As part of Bangladesh Shilpakala Academy's (BSA) annual drive to produce new plays countrywide, the Theatre and Drama Department of the Dhaka unit of BSA premiered their production “Badh” at the National Theatre Hall on Friday. This year's theme for the campaign is literature-based plays, and “Badh” has been adapted from eminent writer Shawkat Osman's short story “Oi Badh'e”.
A brief inauguration programme was held prior to the staging, where Yeafesh Osman, State Minister for Science and Information Technology and also Shawkat Osman's son, attended as chief guest. Ramendu Majumdar, President of World ITI, was special guest while Liaquat Ali Lucky, Director General, BSA presided over the programme. Also speaking there, director of the play Mohammad Bari explained his inspiration behind choosing this story, stating that he had read it as a teenager and it moved him greatly. Yeafesh Osman, in his address said he often wondered whether his father was a writer or a politician, because in all his writings he had a conscious effort to strike the society with his thoughts.
“Badh” is set in Niamatnagar, and is the story of two factions of the village, Uttarpara and Dakkhinpara, who have had conflicts between them for generations. A sudden tidal surge washes the village away and the villagers seek refuge on the embankment dam. As tensions keep rising between the villagers of the two sides, Salim Matbor, the elderly sage, tries to maintain peace. As the southern side of the embankment begins to give in, the residents of Dakkhinpara seek shelter at the northern end and Salim Matbor takes them in, but the conflicts continue to rise. Meanwhile Fazal, one of the youth leaders of Uttarpara, has a new take on life following his wife's death, drowned in the tidal surge, and tries to convince his fellow villagers that life is bigger than such trivial conflicts and hatred. The tide continues to rise and threaten to wash away the embankment, but the villagers then see a big number of ants clinging to each other, forming a ball and riding the waves for survival, and it teaches them the valuable lesson of unity in the face of danger.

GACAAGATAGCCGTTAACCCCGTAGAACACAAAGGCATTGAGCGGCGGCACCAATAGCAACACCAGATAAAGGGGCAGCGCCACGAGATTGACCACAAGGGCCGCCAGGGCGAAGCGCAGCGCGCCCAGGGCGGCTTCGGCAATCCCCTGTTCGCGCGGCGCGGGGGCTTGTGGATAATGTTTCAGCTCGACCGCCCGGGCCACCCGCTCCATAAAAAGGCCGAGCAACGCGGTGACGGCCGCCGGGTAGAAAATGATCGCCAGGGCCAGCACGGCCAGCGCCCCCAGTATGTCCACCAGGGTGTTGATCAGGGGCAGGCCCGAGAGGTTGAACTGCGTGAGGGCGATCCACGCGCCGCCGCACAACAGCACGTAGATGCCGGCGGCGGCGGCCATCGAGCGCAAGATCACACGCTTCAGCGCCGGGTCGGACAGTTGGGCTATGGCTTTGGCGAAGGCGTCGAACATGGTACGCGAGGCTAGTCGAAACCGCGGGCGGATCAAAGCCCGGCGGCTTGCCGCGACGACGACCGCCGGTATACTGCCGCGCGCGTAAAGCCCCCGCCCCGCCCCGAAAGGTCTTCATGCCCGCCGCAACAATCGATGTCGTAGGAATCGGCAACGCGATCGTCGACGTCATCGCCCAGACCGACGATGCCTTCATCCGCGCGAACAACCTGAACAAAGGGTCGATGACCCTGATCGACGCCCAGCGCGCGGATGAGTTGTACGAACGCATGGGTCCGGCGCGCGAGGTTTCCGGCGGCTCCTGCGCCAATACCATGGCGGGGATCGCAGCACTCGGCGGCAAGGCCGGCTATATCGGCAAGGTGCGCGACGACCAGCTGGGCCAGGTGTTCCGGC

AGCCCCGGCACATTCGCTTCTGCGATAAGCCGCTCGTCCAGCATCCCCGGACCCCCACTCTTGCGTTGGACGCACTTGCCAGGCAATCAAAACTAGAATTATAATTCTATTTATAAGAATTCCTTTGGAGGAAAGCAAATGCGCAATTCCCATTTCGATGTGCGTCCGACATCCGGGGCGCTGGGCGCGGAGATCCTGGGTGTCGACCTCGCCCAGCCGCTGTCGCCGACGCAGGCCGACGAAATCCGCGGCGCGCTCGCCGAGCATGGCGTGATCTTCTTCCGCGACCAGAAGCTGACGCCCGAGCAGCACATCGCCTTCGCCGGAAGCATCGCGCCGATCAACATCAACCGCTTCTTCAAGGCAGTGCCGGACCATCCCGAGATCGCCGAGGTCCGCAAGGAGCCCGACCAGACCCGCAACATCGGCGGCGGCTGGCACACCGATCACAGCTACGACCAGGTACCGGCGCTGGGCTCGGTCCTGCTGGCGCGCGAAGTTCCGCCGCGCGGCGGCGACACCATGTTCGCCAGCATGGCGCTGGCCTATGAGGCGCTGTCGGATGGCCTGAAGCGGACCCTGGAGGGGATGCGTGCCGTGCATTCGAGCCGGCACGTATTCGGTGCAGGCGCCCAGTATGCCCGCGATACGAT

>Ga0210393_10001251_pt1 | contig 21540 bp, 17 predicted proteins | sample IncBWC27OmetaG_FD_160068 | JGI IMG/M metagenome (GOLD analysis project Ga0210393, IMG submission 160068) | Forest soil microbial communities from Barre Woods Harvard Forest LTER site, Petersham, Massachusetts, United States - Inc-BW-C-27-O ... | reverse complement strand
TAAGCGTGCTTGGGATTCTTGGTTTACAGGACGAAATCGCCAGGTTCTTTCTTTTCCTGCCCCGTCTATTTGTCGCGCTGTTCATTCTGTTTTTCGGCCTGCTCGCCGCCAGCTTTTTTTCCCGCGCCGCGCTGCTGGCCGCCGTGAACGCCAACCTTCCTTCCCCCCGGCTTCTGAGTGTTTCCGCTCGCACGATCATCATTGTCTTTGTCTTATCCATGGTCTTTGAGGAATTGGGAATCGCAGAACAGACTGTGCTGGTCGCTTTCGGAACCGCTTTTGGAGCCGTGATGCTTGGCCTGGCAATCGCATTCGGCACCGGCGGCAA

The stage space was left rather empty, with the backdrop set nicely with clever use of lighting; the ambient sounds and the very rustic, rural music arrangements also enhanced the ambiance greatly. In terms of acting, the play fared very well; it was difficult to find a single weak link in the cast. Toufiqul Islam Imon as Salim Matbor, AK Azad Setu as Fazal, Ehsanur Rahman as Abbas, Kanta Zaman as Moyna and Shafiqul Islam as Mannu all kept the audience in their grip with natural, strong deliveries and body language. The direction, albeit a little 'loose' in places, had quite a few moments of brilliance. The dialogues were free-flowing and uninhibited, the humour was crude (which is appropriate for the rural setting) but the comic relief were aptly placed, while the transition of scenes that included two well-done flashbacks and a beautiful romantic sequence, were all worthy of praise. A brief injection of an unscrupulous government official and local administration (chairman) in the play also added a dimension.
The costumes, choreography and props were also designed and executed neatly, making it all in all a fairly successful production.
BSA Director General Liaquat Ali Lucky informed that the other Shilpakala Academy units are producing their dramas on literary works, and a festival of those plays will be held next month in Dhaka.